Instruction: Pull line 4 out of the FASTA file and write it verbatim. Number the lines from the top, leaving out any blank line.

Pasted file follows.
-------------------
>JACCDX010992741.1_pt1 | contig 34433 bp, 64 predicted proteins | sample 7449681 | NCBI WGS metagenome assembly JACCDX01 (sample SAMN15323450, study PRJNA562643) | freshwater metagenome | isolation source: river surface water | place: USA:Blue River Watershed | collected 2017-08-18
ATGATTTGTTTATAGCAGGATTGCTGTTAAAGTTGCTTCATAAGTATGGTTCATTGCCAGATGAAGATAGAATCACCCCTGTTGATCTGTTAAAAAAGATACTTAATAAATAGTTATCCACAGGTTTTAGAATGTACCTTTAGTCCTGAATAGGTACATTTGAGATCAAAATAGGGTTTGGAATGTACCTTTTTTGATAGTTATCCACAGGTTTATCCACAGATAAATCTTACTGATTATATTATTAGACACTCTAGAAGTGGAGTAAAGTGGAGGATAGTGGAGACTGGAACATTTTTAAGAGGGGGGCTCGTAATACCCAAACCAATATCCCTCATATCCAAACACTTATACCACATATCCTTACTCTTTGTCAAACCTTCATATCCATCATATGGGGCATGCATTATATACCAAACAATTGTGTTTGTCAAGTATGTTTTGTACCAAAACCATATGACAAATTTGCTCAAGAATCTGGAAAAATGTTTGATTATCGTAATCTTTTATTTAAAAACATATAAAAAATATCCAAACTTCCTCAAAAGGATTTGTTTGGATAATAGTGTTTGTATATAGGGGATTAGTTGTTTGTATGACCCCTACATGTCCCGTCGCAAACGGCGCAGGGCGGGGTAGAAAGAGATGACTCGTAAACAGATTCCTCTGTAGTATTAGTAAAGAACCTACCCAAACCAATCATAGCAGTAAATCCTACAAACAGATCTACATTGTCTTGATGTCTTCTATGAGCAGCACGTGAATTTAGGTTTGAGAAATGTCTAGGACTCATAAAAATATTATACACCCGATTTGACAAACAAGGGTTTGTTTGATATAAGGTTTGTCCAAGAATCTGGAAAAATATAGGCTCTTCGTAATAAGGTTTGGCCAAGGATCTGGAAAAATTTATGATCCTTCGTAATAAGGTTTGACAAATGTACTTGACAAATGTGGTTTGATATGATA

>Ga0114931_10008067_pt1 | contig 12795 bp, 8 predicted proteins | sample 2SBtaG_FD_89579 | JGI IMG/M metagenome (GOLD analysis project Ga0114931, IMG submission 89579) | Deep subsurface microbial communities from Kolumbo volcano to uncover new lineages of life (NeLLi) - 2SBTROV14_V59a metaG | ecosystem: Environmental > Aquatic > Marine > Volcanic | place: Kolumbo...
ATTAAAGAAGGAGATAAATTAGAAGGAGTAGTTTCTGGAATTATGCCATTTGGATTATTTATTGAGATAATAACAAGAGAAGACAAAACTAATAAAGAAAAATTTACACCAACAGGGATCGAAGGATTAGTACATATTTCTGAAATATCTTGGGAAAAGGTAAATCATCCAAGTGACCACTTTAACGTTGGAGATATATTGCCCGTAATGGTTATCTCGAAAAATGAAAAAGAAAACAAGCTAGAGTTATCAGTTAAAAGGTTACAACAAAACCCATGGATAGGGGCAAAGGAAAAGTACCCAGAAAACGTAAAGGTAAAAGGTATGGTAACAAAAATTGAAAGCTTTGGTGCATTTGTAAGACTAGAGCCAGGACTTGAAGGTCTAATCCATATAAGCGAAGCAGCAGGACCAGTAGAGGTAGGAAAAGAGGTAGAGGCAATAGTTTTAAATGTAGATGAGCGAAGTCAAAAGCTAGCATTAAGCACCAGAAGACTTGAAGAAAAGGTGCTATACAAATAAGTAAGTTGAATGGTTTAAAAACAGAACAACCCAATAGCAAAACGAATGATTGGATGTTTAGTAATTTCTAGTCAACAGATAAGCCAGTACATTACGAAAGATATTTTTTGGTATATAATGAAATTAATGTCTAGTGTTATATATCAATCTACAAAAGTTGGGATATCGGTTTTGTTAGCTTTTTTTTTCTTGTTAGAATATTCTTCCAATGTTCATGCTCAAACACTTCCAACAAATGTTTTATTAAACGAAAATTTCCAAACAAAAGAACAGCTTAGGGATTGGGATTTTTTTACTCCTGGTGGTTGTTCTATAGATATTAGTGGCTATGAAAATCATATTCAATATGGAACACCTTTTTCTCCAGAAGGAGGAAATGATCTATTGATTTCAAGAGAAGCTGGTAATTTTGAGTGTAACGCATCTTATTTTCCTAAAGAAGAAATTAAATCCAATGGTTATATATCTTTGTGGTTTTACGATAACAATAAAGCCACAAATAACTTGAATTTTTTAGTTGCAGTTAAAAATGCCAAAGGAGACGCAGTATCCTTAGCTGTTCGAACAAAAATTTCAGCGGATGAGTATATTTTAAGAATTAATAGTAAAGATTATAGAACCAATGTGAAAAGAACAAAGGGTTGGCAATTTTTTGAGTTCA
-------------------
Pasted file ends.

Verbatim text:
ATTAAAGAAGGAGATAAATTAGAAGGAGTAGTTTCTGGAATTATGCCATTTGGATTATTTATTGAGATAATAACAAGAGAAGACAAAACTAATAAAGAAAAATTTACACCAACAGGGATCGAAGGATTAGTACATATTTCTGAAATATCTTGGGAAAAGGTAAATCATCCAAGTGACCACTTTAACGTTGGAGATATATTGCCCGTAATGGTTATCTCGAAAAATGAAAAAGAAAACAAGCTAGAGTTATCAGTTAAAAGGTTACAACAAAACCCATGGATAGGGGCAAAGGAAAAGTACCCAGAAAACGTAAAGGTAAAAGGTATGGTAACAAAAATTGAAAGCTTTGGTGCATTTGTAAGACTAGAGCCAGGACTTGAAGGTCTAATCCATATAAGCGAAGCAGCAGGACCAGTAGAGGTAGGAAAAGAGGTAGAGGCAATAGTTTTAAATGTAGATGAGCGAAGTCAAAAGCTAGCATTAAGCACCAGAAGACTTGAAGAAAAGGTGCTATACAAATAAGTAAGTTGAATGGTTTAAAAACAGAACAACCCAATAGCAAAACGAATGATTGGATGTTTAGTAATTTCTAGTCAACAGATAAGCCAGTACATTACGAAAGATATTTTTTGGTATATAATGAAATTAATGTCTAGTGTTATATATCAATCTACAAAAGTTGGGATATCGGTTTTGTTAGCTTTTTTTTTCTTGTTAGAATATTCTTCCAATGTTCATGCTCAAACACTTCCAACAAATGTTTTATTAAACGAAAATTTCCAAACAAAAGAACAGCTTAGGGATTGGGATTTTTTTACTCCTGGTGGTTGTTCTATAGATATTAGTGGCTATGAAAATCATATTCAATATGGAACACCTTTTTCTCCAGAAGGAGGAAATGATCTATTGATTTCAAGAGAAGCTGGTAATTTTGAGTGTAACGCATCTTATTTTCCTAAAGAAGAAATTAAATCCAATGGTTATATATCTTTGTGGTTTTACGATAACAATAAAGCCACAAATAACTTGAATTTTTTAGTTGCAGTTAAAAATGCCAAAGGAGACGCAGTATCCTTAGCTGTTCGAACAAAAATTTCAGCGGATGAGTATATTTTAAGAATTAATAGTAAAGATTATAGAACCAATGTGAAAAGAACAAAGGGTTGGCAATTTTTTGAGTTCA